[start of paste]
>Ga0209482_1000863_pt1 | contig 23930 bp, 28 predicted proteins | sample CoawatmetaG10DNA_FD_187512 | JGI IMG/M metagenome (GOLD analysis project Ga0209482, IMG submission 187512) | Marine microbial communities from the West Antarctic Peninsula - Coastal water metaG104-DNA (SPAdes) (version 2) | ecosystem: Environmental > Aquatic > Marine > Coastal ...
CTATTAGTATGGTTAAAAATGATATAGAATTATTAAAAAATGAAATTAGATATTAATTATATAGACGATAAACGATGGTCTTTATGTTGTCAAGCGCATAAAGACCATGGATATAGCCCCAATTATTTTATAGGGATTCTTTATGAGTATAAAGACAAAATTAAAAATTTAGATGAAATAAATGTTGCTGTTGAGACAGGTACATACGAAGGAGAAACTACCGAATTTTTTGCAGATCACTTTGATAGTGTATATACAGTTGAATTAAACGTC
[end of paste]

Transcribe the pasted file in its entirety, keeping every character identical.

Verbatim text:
>Ga0209482_1000863_pt1 | contig 23930 bp, 28 predicted proteins | sample CoawatmetaG10DNA_FD_187512 | JGI IMG/M metagenome (GOLD analysis project Ga0209482, IMG submission 187512) | Marine microbial communities from the West Antarctic Peninsula - Coastal water metaG104-DNA (SPAdes) (version 2) | ecosystem: Environmental > Aquatic > Marine > Coastal ...
CTATTAGTATGGTTAAAAATGATATAGAATTATTAAAAAATGAAATTAGATATTAATTATATAGACGATAAACGATGGTCTTTATGTTGTCAAGCGCATAAAGACCATGGATATAGCCCCAATTATTTTATAGGGATTCTTTATGAGTATAAAGACAAAATTAAAAATTTAGATGAAATAAATGTTGCTGTTGAGACAGGTACATACGAAGGAGAAACTACCGAATTTTTTGCAGATCACTTTGATAGTGTATATACAGTTGAATTAAACGTC